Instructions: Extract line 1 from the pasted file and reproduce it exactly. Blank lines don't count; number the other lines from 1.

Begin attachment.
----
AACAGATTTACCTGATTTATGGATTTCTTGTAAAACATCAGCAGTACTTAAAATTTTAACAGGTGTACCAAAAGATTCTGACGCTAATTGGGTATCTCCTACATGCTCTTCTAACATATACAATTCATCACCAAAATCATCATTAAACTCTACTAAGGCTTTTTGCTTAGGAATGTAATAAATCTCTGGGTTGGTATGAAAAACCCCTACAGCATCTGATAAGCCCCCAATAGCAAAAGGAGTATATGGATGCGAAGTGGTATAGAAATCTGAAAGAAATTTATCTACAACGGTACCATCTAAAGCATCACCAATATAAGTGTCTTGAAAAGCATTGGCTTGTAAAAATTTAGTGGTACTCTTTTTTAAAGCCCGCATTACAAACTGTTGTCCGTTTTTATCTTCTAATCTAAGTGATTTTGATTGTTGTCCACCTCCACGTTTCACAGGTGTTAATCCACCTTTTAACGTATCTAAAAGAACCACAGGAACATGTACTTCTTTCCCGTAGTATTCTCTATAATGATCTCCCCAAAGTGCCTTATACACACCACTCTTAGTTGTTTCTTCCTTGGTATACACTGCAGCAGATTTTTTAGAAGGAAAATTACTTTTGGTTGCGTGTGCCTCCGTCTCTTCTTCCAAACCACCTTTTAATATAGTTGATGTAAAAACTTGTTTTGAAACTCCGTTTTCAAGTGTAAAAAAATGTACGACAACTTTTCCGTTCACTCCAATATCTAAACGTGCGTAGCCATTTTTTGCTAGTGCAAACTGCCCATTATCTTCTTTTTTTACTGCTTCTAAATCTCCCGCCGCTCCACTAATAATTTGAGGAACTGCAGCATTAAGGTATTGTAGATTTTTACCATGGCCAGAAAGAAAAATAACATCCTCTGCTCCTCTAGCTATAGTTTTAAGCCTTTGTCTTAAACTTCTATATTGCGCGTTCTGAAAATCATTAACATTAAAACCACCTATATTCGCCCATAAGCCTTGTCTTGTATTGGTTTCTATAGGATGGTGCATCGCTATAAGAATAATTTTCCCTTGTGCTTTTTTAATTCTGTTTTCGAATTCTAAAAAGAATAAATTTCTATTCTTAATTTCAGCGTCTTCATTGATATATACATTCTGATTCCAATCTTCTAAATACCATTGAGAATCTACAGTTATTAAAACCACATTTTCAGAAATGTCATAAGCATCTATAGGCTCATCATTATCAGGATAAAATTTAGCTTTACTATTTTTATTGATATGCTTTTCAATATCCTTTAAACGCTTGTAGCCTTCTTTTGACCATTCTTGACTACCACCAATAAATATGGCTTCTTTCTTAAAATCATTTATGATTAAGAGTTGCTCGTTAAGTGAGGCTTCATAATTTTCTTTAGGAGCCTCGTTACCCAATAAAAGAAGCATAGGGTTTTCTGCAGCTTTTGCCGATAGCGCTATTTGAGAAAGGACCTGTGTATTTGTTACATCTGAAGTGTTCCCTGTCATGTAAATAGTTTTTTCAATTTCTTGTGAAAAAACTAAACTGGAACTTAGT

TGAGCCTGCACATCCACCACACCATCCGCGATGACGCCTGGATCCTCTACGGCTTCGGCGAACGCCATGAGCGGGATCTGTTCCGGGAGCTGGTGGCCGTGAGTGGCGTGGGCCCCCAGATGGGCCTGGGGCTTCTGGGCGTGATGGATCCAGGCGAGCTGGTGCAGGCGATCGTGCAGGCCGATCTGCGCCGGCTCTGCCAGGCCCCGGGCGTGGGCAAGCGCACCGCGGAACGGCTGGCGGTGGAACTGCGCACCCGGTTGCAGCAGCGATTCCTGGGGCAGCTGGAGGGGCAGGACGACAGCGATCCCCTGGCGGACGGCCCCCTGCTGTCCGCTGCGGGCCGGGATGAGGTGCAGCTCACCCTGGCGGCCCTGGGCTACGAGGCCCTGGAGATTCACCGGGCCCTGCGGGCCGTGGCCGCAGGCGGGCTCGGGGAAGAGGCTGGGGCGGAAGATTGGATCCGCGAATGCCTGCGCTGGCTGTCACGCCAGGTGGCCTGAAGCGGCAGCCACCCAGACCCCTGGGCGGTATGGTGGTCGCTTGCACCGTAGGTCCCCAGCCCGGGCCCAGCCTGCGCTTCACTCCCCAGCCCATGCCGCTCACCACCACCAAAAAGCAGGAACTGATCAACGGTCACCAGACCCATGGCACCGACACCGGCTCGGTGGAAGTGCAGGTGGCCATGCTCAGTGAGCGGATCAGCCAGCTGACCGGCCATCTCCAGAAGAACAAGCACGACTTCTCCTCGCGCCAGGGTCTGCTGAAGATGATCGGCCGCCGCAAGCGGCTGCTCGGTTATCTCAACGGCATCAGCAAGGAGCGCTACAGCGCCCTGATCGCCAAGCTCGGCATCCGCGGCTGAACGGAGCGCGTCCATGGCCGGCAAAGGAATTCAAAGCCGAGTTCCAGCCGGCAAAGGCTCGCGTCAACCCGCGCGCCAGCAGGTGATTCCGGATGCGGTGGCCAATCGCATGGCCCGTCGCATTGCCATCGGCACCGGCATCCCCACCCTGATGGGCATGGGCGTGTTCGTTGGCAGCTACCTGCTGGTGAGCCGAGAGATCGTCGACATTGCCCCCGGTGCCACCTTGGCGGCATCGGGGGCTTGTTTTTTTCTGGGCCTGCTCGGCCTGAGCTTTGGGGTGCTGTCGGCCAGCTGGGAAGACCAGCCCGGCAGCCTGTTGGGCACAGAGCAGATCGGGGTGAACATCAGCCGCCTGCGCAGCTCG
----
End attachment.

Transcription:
AACAGATTTACCTGATTTATGGATTTCTTGTAAAACATCAGCAGTACTTAAAATTTTAACAGGTGTACCAAAAGATTCTGACGCTAATTGGGTATCTCCTACATGCTCTTCTAACATATACAATTCATCACCAAAATCATCATTAAACTCTACTAAGGCTTTTTGCTTAGGAATGTAATAAATCTCTGGGTTGGTATGAAAAACCCCTACAGCATCTGATAAGCCCCCAATAGCAAAAGGAGTATATGGATGCGAAGTGGTATAGAAATCTGAAAGAAATTTATCTACAACGGTACCATCTAAAGCATCACCAATATAAGTGTCTTGAAAAGCATTGGCTTGTAAAAATTTAGTGGTACTCTTTTTTAAAGCCCGCATTACAAACTGTTGTCCGTTTTTATCTTCTAATCTAAGTGATTTTGATTGTTGTCCACCTCCACGTTTCACAGGTGTTAATCCACCTTTTAACGTATCTAAAAGAACCACAGGAACATGTACTTCTTTCCCGTAGTATTCTCTATAATGATCTCCCCAAAGTGCCTTATACACACCACTCTTAGTTGTTTCTTCCTTGGTATACACTGCAGCAGATTTTTTAGAAGGAAAATTACTTTTGGTTGCGTGTGCCTCCGTCTCTTCTTCCAAACCACCTTTTAATATAGTTGATGTAAAAACTTGTTTTGAAACTCCGTTTTCAAGTGTAAAAAAATGTACGACAACTTTTCCGTTCACTCCAATATCTAAACGTGCGTAGCCATTTTTTGCTAGTGCAAACTGCCCATTATCTTCTTTTTTTACTGCTTCTAAATCTCCCGCCGCTCCACTAATAATTTGAGGAACTGCAGCATTAAGGTATTGTAGATTTTTACCATGGCCAGAAAGAAAAATAACATCCTCTGCTCCTCTAGCTATAGTTTTAAGCCTTTGTCTTAAACTTCTATATTGCGCGTTCTGAAAATCATTAACATTAAAACCACCTATATTCGCCCATAAGCCTTGTCTTGTATTGGTTTCTATAGGATGGTGCATCGCTATAAGAATAATTTTCCCTTGTGCTTTTTTAATTCTGTTTTCGAATTCTAAAAAGAATAAATTTCTATTCTTAATTTCAGCGTCTTCATTGATATATACATTCTGATTCCAATCTTCTAAATACCATTGAGAATCTACAGTTATTAAAACCACATTTTCAGAAATGTCATAAGCATCTATAGGCTCATCATTATCAGGATAAAATTTAGCTTTACTATTTTTATTGATATGCTTTTCAATATCCTTTAAACGCTTGTAGCCTTCTTTTGACCATTCTTGACTACCACCAATAAATATGGCTTCTTTCTTAAAATCATTTATGATTAAGAGTTGCTCGTTAAGTGAGGCTTCATAATTTTCTTTAGGAGCCTCGTTACCCAATAAAAGAAGCATAGGGTTTTCTGCAGCTTTTGCCGATAGCGCTATTTGAGAAAGGACCTGTGTATTTGTTACATCTGAAGTGTTCCCTGTCATGTAAATAGTTTTTTCAATTTCTTGTGAAAAAACTAAACTGGAACTTAGT